Can Spotify Catch iTunes in Two Years? The Numbers Behind Sean Parker's Prediction
-- Sean Parker, entrepreneur and investor (in Spotify and other companies) predicted at SXSW that Spotify, at its current growth rate, will overtake iTunes within two years. Even at first blush the statement comes across as optimism from a Spotify equity owner rather than an informed statement on consumer spending on digital music.
Since iTunes sells tracks and Spotify sells subscriptions and advertisements, the only way to measure the two services is revenue. Spotify can surpass iTunes in some countries, but it's unlikely to happen in a U.S. market where iTunes sales are strong the download market continues to grow.
For Parker to be right -- at least in the U.S. -- Billboard.biz estimates Spotify would need to average 12.34 million U.S. subscribers in 2013. It would need to generate 28.8% of revenue from advertising sales and the remainder from subscription fees (which was its 2010 revenue mix, according to the company's earnings statements).
Here's the math behind Parker's statement: Billboard estimates there was roughly $2.4 billion of consumer spending on music downloads in the U.S. in 2011, based on Nielsen SoundScan sales figures and rough estimates of per-unit prices. iTunes was assigned a 70% share of the download market, giving it estimated sales of $1.7 billion.
U.S. download sales would be $2.96 billion in 2013 if the market grows by 12% in 2012 and 9% in 2013. Tracks would need to grow by 7% in 2012 and 5% in 2013. Digital albums would need to grow by 20% in 2012 and 15% in 2013. Those are aggressive forecasts but entirely possible given recent trends and year-to-date improvements in 2012.
Spotify would need U.S. revenues of $2.08 billion in 2013 to catch iTunes. Roughly $2.08 billion of the $2.96 billion download revenue would be captured by iTunes, again assuming a 70% share of the market.
Spotify would need somewhere around 12.34 million U.S. subscribers to reach $2.08 billion in revenue in 2013. That 12.34 million figure takes into account revenue generated from subscription fees and advertisements. According to the company's earnings release for 2010, Spotify generated 71.4% of revenue from subscriptions and 28.7% from advertising. Those numbers could very well be outdated but they are the most recent public figures available. For the sake of simplicity, I assumed all paid subscriptions are the $10 premium tier and none are the $5 PC-only tier.
I should note that Parker said Spotify will take over iTunes in terms of revenue paid to rights holders. Since the two pay out roughly the same percent of revenue to rights holders, I did not perform an extra calculation to go from consumer spending to royalties paid. iTunes pays out 70% of revenue to rights holders. Spotify pays out 65% to 70% of revenue in content costs, chief content officer Ken Parks said during a SXSW conversation with Billboard editorial director Bill Werde.
To average 12.34 million U.S. subscribers in 2013 would be an incredible feat for Spotify considering it had just 250,000 U.S. subscribers last October and U.S.-leader Rhapsody has a bit over 1 million -- after 10 years. And it's not unreasonable to think the company could get there someday. But doing it on Parker's accelerated timeline will be incredibly difficult.
Spotify could overtake iTunes in other countries, however. Sweden, for example, never had much of a download market. Streaming accounted for 66% of the country's 2010 digital revenue compared to just 21% for track and album downloads combined, according to the IFPI. Streaming also accounts for much of digital revenue in Spain, Norway and France -- all markets in which Spotify operates.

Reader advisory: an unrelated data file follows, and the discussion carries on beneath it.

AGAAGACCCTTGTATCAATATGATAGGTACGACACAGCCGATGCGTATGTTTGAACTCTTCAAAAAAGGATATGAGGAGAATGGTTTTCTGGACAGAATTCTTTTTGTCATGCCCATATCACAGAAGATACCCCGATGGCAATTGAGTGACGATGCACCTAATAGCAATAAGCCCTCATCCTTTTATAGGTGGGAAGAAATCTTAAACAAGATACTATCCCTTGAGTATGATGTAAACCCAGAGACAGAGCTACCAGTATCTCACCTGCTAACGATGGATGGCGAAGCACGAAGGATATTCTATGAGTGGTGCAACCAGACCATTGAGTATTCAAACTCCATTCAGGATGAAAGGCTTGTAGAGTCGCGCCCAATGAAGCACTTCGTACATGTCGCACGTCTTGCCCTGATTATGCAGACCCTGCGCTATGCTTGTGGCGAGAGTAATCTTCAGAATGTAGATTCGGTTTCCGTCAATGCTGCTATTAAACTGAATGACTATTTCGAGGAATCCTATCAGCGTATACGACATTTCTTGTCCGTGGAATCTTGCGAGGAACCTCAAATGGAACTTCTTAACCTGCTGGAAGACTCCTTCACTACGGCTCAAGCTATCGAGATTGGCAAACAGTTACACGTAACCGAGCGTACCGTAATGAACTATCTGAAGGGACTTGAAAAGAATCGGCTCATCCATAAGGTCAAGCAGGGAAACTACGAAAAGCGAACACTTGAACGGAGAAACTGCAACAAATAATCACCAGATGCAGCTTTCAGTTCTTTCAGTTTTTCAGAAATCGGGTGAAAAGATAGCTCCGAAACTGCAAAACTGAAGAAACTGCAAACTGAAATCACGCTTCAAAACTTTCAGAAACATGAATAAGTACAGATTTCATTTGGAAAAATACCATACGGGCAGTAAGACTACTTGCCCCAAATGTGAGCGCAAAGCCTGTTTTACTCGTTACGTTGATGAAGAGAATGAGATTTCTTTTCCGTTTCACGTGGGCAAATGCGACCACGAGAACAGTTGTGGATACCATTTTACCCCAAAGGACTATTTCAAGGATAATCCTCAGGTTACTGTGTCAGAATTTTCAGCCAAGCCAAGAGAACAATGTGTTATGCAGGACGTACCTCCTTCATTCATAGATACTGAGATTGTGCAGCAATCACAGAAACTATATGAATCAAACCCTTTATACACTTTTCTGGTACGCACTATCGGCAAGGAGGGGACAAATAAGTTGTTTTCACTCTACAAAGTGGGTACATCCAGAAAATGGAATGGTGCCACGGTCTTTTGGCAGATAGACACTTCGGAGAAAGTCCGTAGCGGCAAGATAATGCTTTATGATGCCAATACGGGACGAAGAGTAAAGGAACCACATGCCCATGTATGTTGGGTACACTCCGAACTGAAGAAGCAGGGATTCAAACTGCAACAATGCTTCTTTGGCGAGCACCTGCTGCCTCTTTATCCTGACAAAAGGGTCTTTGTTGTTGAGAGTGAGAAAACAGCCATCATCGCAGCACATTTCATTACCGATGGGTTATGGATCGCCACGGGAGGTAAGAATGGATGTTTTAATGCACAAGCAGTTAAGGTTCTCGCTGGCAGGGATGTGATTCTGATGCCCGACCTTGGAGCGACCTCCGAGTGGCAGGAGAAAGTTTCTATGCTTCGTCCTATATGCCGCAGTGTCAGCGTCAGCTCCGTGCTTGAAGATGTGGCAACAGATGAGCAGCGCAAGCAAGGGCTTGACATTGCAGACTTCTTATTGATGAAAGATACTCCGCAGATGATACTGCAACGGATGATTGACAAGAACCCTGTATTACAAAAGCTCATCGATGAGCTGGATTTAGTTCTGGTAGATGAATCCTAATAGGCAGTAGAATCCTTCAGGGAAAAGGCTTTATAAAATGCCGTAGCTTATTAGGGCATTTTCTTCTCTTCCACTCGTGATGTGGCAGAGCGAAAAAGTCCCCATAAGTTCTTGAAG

Again, these calculations are just for the U.S. even though Parker could have been speaking in terms of iTunes' global revenues ( which were $6 billion in 2011). It will be easier to test Parker's prediction for all Spotify markets after the IFPI's Recording Industry in Numbers 2012 report is issued.
UMG Continues to Shed Non-core Assets
-- Universal Music Group's sale of non-core assets continues with Thursday's announcement the company will sell its Vivendi Entertainment distributor to lifestyle media company Gaiam, Inc. for $13.4 million plus net working capital. The transaction is expected to close later this month.
Universal is shedding non-core assets to help finance its acquisition of EMI's recorded music division. Earlier this month, Universal sold Fontana Distribution to INgrooves, although sources told Billboard.biz the deal had been in the works before the EMI deal was completed.
Vivendi Distribution has exclusive rights to large independent studios and content providers such as WWE, National Geographic, Shout Factory, NFL Productions and RHI Entertainment. Gaiam, which puts itself in the lifestyle and eco-conscious living categories, has a distribution network of 62,000 retailer stores, 14,600 stores within stores, a digital distribution platform and 10 million direct customers.
( Gaiam press release)
Twitter Re-Teams With Gracenote
-- Twitter has teamed with Gracenote for an exclusive deal that will streamline the process of acquiring a Twitter-verified account. Gracenote will create tools to make it easier and faster for artists to request a Verified Badge, which establishes authenticity of well known people, for their Twitter Accounts. The blue-and-white badges are commonly seen on the Twitter pages of celebrities. Gracenote, owned by Sony Corp., has a database with descriptions for over 130 songs and album art, plus filmmaker and cast biographies for movies and TV listings. The company works with more than 3,000 record labels, publishers, artists and artist managers to maintain the music-related metadata.
( Gracenote press release)